28% of diagnostic radiology trainees bullied during their residency

Twenty-eight percent of U.S. diagnostic radiology residents say they experienced workplace bullying during their residency, according to research published online in Clinical Imaging. Of these trainees, more than one third will be bullied more than ten times over the course of their entire program.  

In December 2017, a team of researchers led by Darcy Wolfman, MD, section chief of genitourinary imaging at the American Institute for Radiologic Pathology, sent a weekly, anonymous survey for four weeks to diagnostic radiology residents and fellows in the U.S. who had attended the July 2017, September 2017 and October 2017 four-week American Institute for Radiologic Pathology resident courses.  

Survey questions asked residents and fellows whether they had experienced bullying during their residency, had witnessed bullying of other residents, were aware of a zero-tolerance policy for workplace bullying at their institution or were aware of no-retaliation policies for reporting bullying at their institution.  

The survey was sent to 687 residents, or 14.4 percent (687/4769) of all U.S. diagnostic radiology residents, according to the researchers. A total of 176 residents responded—equating to a response rate of 25.6 percent, or 3.7 percent of all U.S. residents.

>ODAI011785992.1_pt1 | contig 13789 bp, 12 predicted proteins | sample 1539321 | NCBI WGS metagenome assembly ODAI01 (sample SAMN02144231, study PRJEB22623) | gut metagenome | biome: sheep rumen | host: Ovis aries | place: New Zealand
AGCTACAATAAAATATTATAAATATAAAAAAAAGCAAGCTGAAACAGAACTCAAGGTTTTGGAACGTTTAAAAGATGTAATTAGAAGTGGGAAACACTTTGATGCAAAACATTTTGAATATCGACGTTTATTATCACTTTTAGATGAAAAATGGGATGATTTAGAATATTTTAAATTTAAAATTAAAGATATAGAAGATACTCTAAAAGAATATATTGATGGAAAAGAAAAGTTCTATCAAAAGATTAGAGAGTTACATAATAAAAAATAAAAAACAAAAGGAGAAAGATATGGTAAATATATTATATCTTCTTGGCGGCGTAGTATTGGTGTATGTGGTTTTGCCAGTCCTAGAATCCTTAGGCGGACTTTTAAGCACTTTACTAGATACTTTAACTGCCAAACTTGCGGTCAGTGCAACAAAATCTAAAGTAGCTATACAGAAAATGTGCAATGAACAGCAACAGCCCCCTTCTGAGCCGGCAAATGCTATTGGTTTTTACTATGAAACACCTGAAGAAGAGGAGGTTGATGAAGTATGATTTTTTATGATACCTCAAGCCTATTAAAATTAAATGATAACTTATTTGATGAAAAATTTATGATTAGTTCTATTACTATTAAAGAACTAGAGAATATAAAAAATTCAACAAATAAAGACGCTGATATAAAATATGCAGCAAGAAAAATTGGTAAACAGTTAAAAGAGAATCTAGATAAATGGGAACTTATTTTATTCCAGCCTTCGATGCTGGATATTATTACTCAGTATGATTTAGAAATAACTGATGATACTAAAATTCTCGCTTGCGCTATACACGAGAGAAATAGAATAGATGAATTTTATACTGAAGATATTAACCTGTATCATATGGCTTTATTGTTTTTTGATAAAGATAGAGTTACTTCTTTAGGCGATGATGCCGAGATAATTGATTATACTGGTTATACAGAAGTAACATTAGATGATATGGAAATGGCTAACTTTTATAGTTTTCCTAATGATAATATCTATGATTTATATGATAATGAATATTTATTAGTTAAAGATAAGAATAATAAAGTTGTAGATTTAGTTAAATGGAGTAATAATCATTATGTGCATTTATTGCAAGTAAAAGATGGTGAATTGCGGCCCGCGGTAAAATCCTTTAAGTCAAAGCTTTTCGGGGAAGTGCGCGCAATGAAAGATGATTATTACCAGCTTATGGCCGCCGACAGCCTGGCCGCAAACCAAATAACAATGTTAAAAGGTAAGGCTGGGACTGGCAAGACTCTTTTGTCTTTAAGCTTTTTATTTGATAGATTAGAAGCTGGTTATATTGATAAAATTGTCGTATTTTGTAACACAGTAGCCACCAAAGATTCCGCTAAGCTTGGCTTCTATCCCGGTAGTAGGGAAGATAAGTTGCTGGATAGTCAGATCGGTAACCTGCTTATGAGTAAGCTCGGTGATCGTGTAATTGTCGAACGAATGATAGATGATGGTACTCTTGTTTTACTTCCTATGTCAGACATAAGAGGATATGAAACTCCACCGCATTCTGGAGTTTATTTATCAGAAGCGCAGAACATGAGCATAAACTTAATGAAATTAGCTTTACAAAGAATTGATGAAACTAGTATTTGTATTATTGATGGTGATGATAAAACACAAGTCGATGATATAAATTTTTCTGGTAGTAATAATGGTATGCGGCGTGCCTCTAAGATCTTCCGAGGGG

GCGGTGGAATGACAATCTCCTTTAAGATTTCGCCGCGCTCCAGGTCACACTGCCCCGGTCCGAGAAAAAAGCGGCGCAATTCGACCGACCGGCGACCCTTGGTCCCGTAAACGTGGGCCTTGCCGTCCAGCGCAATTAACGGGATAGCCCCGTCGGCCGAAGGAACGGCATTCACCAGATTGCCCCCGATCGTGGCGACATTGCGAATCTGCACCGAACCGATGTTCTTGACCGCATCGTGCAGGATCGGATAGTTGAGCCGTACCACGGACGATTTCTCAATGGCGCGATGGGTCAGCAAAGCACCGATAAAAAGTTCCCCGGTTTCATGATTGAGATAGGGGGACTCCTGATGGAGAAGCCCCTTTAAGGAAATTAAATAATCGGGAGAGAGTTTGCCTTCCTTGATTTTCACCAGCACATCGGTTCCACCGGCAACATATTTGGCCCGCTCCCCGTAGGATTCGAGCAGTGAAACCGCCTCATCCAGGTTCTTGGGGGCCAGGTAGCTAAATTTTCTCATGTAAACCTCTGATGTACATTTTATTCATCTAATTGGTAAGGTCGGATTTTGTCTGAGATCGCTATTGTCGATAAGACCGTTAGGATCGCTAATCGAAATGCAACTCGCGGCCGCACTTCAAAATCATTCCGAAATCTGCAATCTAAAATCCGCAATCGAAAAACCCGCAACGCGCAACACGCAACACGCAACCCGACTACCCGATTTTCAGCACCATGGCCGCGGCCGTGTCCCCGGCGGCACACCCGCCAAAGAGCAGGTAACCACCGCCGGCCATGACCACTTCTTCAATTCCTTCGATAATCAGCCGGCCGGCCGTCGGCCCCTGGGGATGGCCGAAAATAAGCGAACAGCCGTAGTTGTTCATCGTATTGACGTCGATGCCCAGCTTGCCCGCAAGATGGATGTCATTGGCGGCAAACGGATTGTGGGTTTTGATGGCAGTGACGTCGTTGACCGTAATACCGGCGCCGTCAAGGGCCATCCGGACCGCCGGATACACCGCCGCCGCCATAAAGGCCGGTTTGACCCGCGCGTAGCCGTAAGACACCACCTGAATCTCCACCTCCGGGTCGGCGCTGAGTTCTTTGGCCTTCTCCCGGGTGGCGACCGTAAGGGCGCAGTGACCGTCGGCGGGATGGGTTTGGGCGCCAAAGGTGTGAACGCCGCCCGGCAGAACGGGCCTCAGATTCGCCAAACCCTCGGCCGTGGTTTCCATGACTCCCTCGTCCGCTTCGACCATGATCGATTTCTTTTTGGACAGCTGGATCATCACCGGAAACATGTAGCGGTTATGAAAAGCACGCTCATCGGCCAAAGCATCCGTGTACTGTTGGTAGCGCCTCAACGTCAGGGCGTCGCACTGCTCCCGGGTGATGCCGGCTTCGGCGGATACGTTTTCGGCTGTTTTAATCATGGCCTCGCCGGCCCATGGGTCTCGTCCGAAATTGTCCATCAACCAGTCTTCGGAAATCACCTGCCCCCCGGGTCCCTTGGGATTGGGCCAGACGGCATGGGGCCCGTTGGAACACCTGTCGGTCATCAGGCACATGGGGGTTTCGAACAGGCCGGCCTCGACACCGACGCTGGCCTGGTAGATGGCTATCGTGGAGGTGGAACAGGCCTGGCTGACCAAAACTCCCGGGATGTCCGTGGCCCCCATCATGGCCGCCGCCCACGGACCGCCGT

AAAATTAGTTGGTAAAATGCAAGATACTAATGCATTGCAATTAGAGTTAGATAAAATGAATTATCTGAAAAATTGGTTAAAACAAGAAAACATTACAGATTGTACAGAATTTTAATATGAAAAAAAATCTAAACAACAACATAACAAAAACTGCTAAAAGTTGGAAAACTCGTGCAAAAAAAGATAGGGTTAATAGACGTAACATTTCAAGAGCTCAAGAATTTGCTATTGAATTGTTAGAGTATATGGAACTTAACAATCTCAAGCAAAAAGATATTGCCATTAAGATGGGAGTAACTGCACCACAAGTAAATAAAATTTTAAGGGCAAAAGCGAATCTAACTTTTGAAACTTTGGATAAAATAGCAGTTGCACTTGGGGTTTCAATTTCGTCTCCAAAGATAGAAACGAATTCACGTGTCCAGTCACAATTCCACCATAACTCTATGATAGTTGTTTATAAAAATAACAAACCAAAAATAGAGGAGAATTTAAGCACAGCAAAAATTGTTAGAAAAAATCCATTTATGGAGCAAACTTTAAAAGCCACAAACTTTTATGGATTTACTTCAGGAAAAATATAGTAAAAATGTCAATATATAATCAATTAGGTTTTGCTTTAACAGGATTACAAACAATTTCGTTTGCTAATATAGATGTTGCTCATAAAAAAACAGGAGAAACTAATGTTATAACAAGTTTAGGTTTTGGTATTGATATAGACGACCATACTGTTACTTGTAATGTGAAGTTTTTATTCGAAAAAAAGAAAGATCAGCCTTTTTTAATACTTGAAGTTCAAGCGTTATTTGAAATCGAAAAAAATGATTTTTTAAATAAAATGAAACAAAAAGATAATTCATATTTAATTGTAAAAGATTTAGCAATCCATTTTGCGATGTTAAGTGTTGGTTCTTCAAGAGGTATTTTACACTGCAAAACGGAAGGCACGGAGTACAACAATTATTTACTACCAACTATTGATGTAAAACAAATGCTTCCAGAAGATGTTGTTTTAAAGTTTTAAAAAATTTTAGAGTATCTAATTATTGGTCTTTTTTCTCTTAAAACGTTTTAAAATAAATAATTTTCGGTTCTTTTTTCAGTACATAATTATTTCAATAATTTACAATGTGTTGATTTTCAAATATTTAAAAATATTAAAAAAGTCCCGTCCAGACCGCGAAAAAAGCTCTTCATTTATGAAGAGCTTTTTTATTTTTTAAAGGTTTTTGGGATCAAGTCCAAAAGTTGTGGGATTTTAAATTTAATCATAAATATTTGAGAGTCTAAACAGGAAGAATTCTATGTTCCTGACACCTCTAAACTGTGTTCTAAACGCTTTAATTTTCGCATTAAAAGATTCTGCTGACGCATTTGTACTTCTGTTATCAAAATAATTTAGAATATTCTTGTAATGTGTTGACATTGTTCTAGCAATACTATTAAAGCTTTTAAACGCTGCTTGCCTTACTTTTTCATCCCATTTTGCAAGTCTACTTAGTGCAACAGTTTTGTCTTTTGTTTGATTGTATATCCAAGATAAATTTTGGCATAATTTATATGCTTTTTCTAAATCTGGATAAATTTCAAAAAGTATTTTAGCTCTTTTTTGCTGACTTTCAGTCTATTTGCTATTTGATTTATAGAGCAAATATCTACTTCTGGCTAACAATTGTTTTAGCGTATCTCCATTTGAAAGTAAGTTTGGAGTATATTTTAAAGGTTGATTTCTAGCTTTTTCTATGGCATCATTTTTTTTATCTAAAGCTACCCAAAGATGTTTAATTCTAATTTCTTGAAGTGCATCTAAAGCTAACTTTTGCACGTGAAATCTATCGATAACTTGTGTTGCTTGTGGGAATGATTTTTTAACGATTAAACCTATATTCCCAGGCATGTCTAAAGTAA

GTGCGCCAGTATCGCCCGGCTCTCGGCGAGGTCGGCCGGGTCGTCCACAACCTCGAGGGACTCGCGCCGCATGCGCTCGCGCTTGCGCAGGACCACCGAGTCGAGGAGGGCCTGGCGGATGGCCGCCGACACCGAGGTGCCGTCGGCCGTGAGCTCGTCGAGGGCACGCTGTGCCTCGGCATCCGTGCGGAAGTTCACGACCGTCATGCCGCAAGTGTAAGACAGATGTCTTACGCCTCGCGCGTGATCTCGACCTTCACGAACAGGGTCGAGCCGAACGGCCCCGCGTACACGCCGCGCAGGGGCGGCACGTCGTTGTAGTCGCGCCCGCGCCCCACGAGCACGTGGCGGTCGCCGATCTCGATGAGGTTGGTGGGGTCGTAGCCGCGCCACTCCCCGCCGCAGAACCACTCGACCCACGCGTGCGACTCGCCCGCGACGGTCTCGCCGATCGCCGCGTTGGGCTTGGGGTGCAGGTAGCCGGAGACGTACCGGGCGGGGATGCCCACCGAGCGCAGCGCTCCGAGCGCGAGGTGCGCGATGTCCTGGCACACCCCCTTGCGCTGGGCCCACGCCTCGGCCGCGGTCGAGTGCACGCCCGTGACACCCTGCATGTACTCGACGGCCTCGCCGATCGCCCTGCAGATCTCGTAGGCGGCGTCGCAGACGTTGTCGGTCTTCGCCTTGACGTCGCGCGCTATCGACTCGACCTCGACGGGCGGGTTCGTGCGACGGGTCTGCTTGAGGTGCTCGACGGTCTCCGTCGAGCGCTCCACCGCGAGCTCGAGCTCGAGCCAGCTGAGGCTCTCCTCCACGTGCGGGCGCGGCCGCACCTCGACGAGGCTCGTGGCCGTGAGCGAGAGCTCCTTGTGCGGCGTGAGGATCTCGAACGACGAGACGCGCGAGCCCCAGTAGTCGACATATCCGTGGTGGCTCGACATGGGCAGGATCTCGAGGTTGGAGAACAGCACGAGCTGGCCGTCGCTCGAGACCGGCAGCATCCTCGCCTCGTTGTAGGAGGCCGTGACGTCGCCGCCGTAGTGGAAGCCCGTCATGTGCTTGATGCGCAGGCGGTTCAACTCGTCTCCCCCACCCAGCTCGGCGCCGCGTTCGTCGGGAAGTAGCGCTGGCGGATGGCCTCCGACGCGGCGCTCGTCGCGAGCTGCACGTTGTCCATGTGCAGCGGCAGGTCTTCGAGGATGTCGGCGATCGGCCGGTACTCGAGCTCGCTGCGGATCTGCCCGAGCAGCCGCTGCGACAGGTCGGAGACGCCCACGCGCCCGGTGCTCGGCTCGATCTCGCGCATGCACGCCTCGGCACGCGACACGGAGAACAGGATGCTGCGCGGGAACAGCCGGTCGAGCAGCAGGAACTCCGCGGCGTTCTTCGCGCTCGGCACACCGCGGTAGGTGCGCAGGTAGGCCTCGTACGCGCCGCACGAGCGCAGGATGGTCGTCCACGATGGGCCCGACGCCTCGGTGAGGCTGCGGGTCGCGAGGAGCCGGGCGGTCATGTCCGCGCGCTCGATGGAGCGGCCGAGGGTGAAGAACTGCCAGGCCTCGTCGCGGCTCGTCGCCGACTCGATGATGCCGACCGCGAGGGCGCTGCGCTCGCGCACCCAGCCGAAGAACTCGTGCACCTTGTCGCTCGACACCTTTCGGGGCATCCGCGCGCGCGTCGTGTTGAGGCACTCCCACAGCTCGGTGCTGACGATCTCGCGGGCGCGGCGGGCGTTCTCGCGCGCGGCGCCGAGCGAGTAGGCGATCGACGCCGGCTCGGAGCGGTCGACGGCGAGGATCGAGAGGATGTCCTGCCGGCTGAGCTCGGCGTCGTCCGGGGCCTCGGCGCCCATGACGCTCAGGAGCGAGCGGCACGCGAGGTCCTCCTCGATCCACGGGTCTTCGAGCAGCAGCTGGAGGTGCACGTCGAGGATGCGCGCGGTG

Of the total number of respondents, 28 percent reported experiencing workplace bullying during their residency. Additionally, one-third had witnessed workplace bullying of another radiology resident at their facility and 48 percent did not know if their institution had a zero-tolerance policy for workplace bullying. More than half of respondents (55 percent) did not know if their institution had a no retaliation policy for reporting workplace bullying.  

The results also highlighted an inverse relationship between era of residency and likelihood of being bullied, the research noted. Over half (55.6 percent) of residents reported being bullied during their first year of residency training, following by 33.3 percent the second year and 8.3 percent in the third year and 2.8 percent in the fourth year.  

“Hierarchical differences between employees is a known underlying factor to contribute to workplace bullying, making junior residents more vulnerable to workplace bullying than senior residents,” Wolfman et al wrote.  

The researchers also found that over one-third of residents who reported being bullied were bullied more than 10 times during their entire residency. Roughly 72 percent of residents did not report their bullying, however, with most having a fear of retaliation.  

Diagnostic radiology program leaders have the responsibility to provide a culture of safety of trainees, the researchers concluded, by establishing appropriate policies supporting a zero-tolerance policy for workplace bullying, as supported by American College of Radiology HR commission.  

“If residents feel comfortable that they have a program director in their corner and advocating for their safety, they are more likely to report the bullying to the program director,” the researchers wrote. “Specific leadership training for program directors of diagnostic radiology to help establish early transparent communication and create cultures of safety for radiology trainees would likely help overcome some of the perceived obstacles by residents.”